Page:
Assumption of human nature by the Word was the only possible way for our salvation to come about, because that nature was now re-created his person as God and human. Concerning this, Saint John the Damascan says: ‘he takes the worst, our human nature, so that through and in himself he might renew the image and likeness; might teach us the conduct of a virtuous life, made more readily accessible to us through him; might, by the communion of life, deliver us from corruption, becoming himself the first-fruits of our resurrection; might renew the useless and worn vessel, calling us to the knowledge of God; might redeem us from the tyranny of the devil; and might strengthen and teach us how to overthrow the tyrant through patience and humility’. (Exact Exposition of the Orthodox Faith, 4, 4. PG 94, 1108C). Saint Athanasios the Great also stresses that: ‘He is God clad in the flesh and we are people clad in the spirit’… He who is the true Son of God by nature clothes himself in everyone, so that everyone might clothe themselves in the one God’. Saint Gregory of Nyssa states: ‘Now he who is celestial has made us celestial also’ (PG 46, 681D). Finally, Saint Gregory the Theologian declares: ‘On the one hand, God must descend to us; on the other, we must ascend to Him, so there might be a communion between God and us, by a coalescing of our respective stations. For as long as each remains in situ, God in his glory and we in our lowliness, the goodness of God cannot mingle with us, and his lovingkindness cannot be shared…’. (Discourse on Pentecost).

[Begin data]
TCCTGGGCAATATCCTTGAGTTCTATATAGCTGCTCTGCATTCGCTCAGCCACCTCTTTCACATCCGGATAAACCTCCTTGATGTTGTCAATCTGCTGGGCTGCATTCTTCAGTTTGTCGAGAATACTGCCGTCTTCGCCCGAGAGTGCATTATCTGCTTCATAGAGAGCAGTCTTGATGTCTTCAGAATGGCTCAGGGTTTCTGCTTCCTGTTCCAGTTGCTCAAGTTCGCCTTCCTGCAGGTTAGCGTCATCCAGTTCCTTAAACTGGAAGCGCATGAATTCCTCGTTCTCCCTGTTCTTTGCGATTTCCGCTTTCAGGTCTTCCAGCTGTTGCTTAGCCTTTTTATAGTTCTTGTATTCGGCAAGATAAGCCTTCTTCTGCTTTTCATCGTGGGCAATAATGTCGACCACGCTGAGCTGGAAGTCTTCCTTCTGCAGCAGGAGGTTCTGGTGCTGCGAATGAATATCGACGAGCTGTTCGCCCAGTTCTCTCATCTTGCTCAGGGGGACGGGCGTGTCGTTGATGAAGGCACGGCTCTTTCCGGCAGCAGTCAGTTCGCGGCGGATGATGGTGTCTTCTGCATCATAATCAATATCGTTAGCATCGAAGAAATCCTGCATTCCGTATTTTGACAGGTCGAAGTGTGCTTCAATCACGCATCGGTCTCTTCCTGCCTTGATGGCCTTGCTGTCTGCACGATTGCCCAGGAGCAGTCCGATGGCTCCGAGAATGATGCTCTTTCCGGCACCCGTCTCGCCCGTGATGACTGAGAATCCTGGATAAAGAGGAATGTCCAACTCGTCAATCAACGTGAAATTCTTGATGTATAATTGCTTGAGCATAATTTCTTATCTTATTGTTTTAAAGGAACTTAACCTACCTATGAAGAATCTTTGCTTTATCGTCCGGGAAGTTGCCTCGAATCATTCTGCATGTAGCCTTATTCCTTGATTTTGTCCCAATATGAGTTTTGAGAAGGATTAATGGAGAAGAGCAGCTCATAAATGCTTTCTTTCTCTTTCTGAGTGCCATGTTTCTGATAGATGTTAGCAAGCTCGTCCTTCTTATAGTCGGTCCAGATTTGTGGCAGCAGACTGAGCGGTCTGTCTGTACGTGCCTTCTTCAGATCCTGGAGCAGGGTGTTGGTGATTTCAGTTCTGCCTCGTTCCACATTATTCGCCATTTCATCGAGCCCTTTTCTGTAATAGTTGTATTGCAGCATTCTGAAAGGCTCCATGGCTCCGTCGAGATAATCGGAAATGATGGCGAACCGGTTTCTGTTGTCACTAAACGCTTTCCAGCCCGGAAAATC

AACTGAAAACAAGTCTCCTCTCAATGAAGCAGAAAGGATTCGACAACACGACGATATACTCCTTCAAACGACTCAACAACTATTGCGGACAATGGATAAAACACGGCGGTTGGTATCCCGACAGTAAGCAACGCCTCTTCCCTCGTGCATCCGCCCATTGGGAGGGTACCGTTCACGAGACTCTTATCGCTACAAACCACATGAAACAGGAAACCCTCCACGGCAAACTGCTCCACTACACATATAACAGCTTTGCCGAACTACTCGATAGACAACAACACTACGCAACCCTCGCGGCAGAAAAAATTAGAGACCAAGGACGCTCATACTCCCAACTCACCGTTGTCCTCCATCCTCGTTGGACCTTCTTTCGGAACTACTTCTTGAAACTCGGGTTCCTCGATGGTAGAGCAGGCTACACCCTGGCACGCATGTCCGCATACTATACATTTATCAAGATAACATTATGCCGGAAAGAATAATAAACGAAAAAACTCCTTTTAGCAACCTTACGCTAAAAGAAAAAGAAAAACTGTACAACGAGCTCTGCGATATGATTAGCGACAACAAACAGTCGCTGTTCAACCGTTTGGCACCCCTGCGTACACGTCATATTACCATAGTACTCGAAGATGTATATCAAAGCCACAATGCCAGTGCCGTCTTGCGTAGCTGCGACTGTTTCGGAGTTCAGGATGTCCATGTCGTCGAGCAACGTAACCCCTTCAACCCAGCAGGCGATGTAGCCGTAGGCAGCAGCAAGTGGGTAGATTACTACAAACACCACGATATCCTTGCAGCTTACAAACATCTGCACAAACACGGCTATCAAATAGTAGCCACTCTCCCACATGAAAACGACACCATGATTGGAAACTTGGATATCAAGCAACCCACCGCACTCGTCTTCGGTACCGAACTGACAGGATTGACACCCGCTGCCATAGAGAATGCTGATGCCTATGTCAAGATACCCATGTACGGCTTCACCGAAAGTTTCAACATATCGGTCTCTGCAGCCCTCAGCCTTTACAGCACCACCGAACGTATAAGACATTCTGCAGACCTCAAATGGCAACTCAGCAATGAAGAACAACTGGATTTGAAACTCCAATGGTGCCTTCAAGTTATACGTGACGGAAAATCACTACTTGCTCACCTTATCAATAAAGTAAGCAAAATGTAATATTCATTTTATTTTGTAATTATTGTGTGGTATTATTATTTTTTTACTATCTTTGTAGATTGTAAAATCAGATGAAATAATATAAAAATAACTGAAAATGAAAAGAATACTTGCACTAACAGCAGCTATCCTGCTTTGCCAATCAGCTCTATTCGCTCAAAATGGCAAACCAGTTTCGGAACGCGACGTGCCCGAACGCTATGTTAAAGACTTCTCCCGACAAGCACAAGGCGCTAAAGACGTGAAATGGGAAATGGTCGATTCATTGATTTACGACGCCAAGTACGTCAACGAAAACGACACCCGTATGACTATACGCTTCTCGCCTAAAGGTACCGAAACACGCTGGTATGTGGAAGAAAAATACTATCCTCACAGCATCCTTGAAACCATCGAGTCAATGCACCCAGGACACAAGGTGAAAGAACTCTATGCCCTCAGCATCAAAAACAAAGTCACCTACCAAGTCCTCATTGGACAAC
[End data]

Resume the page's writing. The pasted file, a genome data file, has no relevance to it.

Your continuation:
So, we have with us Emmanuel, ‘which being translated is God is with us’ (Matth.2, 23). This means that from the blessed and holy day of Christ’s Nativity, God is with us ‘until the completion of the age’ (Matth. 2, 23), offering the supreme gift of redemption to all those who seek it humbly and sincerely. The total darkness of the nightmarish pre-Christian era was dissolved by the noetic Sun of Righteousness, who is the ‘true light who illumines everyone who comes into the world’ (John 1,9). Our enemy the devil has been roundly defeated and his work completely undone. It follows, then, that there is no reason for the faithful to feel any form of gloom or pessimism, because Eden has been given back to us, after we lost it. Now we have with us ‘A young child, the pre-eternal God’, who has drawn us out of the abyss of perdition and destined us to become gods by grace, sitting with him on the throne of his ineffable majesty. Glory to him!